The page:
Not all briefs need to be brave

A scattergun approach to brave ideas is never recommended. Work together as an agency and client to spot the right opportunity that is beneficial for the client and for the audience. Don’t take a risk just for the sake of it. A brave idea comes with an element of risk and therefore needs to be considered carefully and done at the right time for the right campaign.

Foster a ‘brave’ team

With a high-risk idea there are bound to be many bumps in the road and having a robust, authentic team and relationship with the client means that you are more likely to get through them. Once this ‘brave’ team is assembled it needs to be managed lightly and every single person in that team needs to be capable of having a client-facing conversation, with everyone client-side, including other channel owners. Everyone should be visible on the account and everyone should inspire confidence in the client.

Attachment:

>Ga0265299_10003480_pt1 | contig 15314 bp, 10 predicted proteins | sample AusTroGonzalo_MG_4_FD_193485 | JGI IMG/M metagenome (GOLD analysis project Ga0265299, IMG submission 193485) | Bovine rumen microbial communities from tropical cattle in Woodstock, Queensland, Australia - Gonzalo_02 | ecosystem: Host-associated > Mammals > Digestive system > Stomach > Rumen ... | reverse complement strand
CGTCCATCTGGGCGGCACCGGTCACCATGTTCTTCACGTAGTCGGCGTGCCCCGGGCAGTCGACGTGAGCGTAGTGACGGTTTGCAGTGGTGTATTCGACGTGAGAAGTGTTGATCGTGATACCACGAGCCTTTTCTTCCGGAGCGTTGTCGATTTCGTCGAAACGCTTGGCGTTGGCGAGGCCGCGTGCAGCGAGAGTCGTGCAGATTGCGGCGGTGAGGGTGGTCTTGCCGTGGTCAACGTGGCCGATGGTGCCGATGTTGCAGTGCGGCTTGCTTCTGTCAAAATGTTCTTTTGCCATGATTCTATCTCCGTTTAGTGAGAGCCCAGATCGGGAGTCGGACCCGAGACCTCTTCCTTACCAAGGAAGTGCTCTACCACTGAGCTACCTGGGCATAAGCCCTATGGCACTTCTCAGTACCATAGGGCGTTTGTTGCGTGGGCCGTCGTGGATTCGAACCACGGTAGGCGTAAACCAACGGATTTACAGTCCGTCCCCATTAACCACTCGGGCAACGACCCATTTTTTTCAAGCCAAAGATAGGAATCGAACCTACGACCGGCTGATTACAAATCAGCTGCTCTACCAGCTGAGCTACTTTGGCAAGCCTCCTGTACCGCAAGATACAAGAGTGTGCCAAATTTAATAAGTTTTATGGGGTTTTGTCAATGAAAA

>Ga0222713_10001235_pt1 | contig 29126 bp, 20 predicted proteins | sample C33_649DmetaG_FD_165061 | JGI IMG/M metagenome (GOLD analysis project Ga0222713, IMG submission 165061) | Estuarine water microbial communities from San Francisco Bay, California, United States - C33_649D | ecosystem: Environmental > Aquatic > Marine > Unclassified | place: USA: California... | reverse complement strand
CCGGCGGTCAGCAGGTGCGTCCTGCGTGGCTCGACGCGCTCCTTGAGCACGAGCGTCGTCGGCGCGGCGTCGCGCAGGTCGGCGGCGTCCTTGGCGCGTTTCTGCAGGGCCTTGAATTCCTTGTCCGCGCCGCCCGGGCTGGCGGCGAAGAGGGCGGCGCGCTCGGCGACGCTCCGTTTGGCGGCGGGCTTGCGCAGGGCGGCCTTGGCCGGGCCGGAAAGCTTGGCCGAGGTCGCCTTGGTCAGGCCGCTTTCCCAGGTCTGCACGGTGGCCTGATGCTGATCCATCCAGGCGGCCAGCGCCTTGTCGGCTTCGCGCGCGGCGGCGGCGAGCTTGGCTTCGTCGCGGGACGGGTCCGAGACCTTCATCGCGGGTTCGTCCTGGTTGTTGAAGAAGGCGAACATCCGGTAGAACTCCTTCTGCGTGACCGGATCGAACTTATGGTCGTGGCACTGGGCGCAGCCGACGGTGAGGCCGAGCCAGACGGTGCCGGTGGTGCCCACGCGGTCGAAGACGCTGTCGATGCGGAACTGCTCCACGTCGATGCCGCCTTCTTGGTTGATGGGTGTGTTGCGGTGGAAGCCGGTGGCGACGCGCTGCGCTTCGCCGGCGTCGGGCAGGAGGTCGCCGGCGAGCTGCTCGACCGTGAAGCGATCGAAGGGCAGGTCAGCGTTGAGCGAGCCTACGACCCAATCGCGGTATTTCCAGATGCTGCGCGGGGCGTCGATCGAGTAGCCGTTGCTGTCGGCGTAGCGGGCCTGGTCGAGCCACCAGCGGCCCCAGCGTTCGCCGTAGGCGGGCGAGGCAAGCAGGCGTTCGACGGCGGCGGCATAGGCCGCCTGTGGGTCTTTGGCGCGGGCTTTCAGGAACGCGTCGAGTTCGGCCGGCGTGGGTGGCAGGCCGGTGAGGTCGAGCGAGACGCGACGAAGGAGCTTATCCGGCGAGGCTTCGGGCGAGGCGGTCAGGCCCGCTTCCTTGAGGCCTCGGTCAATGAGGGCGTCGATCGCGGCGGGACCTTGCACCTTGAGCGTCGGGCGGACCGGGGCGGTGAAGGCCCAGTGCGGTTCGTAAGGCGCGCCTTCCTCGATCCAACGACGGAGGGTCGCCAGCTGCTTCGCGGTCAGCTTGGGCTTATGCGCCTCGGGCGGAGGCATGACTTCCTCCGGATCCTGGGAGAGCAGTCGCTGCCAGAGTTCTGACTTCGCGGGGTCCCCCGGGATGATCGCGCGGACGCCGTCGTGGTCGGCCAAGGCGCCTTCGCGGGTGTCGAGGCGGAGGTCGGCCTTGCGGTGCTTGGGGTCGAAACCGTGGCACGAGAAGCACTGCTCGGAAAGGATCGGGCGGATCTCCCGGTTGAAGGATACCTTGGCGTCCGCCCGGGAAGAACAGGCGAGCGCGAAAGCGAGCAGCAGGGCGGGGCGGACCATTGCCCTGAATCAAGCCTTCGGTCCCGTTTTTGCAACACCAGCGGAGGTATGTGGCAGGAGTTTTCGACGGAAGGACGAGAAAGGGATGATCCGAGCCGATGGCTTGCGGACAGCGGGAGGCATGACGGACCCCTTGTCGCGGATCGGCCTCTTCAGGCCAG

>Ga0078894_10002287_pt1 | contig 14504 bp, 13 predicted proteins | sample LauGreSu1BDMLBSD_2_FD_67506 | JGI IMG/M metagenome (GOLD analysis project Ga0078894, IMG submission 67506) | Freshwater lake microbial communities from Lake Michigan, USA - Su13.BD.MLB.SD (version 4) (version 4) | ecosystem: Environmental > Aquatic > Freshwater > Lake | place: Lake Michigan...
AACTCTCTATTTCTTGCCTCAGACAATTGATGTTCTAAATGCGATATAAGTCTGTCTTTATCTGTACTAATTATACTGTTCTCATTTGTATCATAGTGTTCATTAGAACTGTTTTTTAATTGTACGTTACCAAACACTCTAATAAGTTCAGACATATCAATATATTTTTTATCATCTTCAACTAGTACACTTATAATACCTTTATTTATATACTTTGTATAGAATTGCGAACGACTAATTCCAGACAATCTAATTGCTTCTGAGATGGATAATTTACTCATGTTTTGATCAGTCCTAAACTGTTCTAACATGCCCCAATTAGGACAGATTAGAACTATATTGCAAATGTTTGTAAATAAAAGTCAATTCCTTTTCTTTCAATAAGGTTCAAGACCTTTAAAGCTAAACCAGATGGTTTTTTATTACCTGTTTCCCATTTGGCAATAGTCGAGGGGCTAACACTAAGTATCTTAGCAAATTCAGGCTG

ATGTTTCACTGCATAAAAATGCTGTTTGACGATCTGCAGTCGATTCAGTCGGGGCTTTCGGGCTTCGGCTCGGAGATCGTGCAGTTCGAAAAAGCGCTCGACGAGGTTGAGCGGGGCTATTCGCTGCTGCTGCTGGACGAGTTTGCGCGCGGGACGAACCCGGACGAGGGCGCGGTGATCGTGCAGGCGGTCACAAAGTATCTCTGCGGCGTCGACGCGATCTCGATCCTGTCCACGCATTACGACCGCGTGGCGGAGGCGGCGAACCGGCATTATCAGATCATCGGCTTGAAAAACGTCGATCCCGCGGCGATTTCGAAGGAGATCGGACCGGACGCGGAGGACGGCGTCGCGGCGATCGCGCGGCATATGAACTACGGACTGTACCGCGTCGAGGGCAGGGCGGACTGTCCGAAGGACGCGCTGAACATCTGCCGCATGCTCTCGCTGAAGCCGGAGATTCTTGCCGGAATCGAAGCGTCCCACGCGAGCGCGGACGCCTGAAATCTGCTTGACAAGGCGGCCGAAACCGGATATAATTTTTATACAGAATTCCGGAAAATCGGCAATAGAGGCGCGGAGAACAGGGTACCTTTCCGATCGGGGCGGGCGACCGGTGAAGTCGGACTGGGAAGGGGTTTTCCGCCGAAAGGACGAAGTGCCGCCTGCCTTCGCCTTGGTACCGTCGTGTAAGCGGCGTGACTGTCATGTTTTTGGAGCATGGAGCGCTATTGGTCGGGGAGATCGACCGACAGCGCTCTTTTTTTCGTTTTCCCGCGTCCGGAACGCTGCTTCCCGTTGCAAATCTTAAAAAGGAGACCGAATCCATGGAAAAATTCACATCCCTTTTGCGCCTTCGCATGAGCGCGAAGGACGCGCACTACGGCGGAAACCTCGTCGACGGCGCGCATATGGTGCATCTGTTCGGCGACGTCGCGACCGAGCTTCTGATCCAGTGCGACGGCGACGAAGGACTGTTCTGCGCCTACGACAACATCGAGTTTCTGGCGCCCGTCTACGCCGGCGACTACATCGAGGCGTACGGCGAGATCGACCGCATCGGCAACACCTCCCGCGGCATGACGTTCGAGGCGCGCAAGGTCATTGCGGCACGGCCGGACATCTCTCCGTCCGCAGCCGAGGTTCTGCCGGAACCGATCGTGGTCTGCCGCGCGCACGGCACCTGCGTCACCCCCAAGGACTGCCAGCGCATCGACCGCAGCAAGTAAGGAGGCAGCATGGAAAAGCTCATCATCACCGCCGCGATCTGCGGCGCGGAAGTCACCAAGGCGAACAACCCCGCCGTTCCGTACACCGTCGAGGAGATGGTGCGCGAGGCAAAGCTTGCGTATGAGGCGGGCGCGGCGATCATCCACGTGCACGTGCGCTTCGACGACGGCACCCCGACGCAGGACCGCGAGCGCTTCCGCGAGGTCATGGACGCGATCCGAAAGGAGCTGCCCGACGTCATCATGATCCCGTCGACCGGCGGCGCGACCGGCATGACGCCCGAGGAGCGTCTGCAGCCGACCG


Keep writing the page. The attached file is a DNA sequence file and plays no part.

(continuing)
Avoid the BS

Finally, one of the biggest moments in the life of a creatively brave idea is the client presentation. My main tip here would be to avoid at all costs a ‘ta da’ approach. The trick is to position the idea so it doesn’t look as though you have had an insane rush of blood to the head and got a bit over-excited, but to make it look like it is a reasonable decision. No client likes a hard sell, be honest, tell them about the ideas strengths but look the risks in the eye. Brave work is inherently risky so don’t pretend there isn’t any, just show that you have thought them through.

No chill